Gov. Dannel P. Malloy's $170 million in budget cuts took the pruning shears to funding for many arts and tourism groups across the state, a move that will likely force many of those organizations to cut costs, push for more private donations, or boost revenue to make ends meet.
In all, more than two dozen arts and tourism groups, museums, aquariums and zoos lost some state funding in the first round of spending cuts, as policymakers look to close a $365 million deficit for the current fiscal year.
The Greater Hartford organizations that took the biggest hit include the Connecticut Science Center, which will lose $25,224 in state funding; The Bushnell, which will see $10,000 in state funds cut from its budget; and Mystic Aquarium, which will see its state funding trimmed by $24,804.
Meanwhile, tourism districts will see $59,824 in cuts, and an $80,000 grant for culture, tourism and arts is also being eliminated.
The Department of Economic and Community Development (DECD), which funds most of the arts and tourism programs in the state, saw its overall budget trimmed by about $1.1 million, or 2 percent of its total budget.
James Watson, a spokesman for DECD, said the agency doesn't expect the budget cuts to materially impact the department's ability to carry out its mission, which includes funding programs that aim to retain and create jobs, support the development of affordable housing, and boost tourism and the arts.
All three of those areas, however, did lose some funding.
Watson also noted that the Malloy Administration has made efforts to boost funding for tourism and the arts since coming into office. One example is the $27 million "Still Revolutionary" marketing campaign that aims to brand Connecticut as a tourist destination and an attractive place to do business.
"This administration has done a lot to increase funding to arts and tourism," Watson said.
Malloy's $170 million in budget cuts is only the first round of expected reductions in state spending. With the state facing a budget shortfall of about $365 million in the current fiscal year, lawmakers are expected to hold a special session sometime this month to make further cuts.
Under state law, Malloy has the authority to rescind up to 5 percent of any line item in the budget and 3 percent of any fund without seeking legislative changes to the state budget, authorities say.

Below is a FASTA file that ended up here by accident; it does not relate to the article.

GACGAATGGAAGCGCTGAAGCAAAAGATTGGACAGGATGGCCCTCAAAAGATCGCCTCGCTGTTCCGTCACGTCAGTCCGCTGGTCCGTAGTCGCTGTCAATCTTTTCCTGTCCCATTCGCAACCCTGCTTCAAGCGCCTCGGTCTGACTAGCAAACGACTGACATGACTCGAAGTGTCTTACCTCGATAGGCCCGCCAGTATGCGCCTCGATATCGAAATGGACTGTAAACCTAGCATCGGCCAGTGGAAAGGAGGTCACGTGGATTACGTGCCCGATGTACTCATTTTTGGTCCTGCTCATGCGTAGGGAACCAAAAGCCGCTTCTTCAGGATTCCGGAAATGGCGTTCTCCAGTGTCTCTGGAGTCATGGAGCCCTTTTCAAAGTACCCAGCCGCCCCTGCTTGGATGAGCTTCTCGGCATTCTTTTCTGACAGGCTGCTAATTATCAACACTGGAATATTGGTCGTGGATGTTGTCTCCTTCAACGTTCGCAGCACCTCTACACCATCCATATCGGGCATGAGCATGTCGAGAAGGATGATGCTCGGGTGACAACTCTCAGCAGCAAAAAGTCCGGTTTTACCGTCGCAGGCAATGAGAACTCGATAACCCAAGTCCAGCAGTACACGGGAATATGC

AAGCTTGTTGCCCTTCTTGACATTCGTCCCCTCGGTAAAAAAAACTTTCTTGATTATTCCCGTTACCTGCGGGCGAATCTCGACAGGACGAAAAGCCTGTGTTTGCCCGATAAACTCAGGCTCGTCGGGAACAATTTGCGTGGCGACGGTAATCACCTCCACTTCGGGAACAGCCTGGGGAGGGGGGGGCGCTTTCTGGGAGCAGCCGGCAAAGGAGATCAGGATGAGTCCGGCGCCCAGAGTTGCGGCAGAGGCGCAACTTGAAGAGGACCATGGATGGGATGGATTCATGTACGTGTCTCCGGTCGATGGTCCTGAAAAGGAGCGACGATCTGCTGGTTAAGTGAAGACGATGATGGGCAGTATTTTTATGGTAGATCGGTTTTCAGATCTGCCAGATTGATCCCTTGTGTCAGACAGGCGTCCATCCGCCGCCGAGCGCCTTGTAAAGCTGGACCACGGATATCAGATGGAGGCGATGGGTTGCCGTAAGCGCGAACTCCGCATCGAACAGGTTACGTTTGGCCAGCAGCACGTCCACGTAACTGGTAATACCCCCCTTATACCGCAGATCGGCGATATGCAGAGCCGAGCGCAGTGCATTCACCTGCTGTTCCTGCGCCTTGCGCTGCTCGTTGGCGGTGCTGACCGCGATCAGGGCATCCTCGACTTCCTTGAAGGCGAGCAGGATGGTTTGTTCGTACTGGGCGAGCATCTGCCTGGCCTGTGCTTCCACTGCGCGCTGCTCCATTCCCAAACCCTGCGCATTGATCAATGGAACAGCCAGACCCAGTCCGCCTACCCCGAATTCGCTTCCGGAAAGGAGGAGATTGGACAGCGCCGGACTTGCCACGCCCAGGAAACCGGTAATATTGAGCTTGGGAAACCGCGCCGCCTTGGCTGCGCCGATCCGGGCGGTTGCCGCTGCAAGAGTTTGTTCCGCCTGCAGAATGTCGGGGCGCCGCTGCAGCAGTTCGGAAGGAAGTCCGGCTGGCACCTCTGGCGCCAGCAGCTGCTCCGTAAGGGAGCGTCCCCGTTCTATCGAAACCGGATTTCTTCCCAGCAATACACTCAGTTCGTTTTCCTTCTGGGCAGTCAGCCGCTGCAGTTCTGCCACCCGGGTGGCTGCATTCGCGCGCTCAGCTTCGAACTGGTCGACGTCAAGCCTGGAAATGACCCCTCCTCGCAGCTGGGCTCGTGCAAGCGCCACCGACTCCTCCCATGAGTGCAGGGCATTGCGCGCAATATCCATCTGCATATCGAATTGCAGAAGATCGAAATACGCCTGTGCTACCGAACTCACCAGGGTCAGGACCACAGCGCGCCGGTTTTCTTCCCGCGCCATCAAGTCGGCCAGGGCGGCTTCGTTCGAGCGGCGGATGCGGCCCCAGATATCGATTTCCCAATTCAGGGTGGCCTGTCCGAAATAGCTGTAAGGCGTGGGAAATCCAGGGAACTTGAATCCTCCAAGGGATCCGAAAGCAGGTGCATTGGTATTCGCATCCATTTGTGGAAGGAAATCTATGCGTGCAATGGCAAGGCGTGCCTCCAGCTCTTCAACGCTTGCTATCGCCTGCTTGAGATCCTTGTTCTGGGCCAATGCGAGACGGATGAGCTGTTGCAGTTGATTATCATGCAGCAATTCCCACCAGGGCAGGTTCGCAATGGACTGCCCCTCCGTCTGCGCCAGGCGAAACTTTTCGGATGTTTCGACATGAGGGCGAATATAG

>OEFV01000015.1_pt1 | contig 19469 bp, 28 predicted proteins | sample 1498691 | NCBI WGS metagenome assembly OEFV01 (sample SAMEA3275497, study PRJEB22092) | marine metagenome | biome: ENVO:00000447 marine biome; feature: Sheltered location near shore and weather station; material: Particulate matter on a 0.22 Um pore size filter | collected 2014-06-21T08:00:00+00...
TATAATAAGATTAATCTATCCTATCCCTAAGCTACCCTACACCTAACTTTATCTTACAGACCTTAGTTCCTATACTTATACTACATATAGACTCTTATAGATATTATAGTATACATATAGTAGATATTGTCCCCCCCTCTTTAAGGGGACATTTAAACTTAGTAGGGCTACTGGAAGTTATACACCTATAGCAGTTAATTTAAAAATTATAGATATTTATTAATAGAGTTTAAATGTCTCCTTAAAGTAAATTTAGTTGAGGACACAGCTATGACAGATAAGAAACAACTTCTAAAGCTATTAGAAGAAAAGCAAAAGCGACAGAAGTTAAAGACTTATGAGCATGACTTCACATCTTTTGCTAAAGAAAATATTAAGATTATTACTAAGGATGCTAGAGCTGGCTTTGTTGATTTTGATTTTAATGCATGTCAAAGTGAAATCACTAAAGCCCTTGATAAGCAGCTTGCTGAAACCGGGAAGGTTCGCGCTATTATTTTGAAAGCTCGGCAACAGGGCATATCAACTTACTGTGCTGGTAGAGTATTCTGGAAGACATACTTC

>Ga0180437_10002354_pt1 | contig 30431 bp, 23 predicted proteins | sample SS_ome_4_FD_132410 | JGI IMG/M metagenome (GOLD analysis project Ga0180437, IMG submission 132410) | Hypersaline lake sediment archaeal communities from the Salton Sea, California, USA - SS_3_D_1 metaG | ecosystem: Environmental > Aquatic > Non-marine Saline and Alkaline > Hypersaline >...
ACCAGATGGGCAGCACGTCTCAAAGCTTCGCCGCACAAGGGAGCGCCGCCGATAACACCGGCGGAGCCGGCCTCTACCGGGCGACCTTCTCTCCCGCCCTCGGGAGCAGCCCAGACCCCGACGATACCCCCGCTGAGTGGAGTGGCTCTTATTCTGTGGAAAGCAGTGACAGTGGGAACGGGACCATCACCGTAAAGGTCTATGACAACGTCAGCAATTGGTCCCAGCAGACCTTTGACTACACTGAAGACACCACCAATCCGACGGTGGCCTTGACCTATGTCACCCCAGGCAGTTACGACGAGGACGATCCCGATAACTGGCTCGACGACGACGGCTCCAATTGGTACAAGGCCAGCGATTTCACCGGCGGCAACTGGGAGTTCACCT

His reductions include $161.7 million in cuts to executive agencies, $3 million in cuts agreed to by legislative leaders, and $5.8 million in judicial branch cuts.
State budget director Ben Barnes said the state's budget deficit is a result of a sluggish national economy and higher than expected spending on the state Medicaid program.
When the state faces budget shortfalls, as it has on many occasions in the past few years, the arts and tourism communities are typically in the cross hairs of potential funding cuts.
Beth Hyland, a spokesperson for The Bushnell, which is losing $10,000 in state aid, said the venue is appreciative of the state support they receive on an annual basis, but understands Connecticut is going through difficult fiscal times.
"Any money going away from us is going to have an impact," Hyland said. "But we understand this is a hard time."
Hyland said The Bushnell will have to make budget adjustments as it goes through the season, and will likely be more aggressive in going after private donations and sponsorships to try to make up for the shortfall.
Meanwhile, Mystic Aquarium is losing $24,804 in state funding.
Steve Coan, president and CEO of Sea Research Foundation, which operates Mystic Aquarium said, "We are confident that the Governor continues to be a strong advocate for tourism and for attractions and cultural institutions."
Coan declined to comment further.
Other arts and tourism organizations losing money include: Greater Hartford Arts Council ($3,787), Maritime Center Authority ($21,261), New Haven Festival of Arts and Ideas ($31,891), Palace Theater ($15,148), Amistad Vessel ($15,148), Beardsley Zoo ($14,174), and the Twain/Stowe homes ($3,827).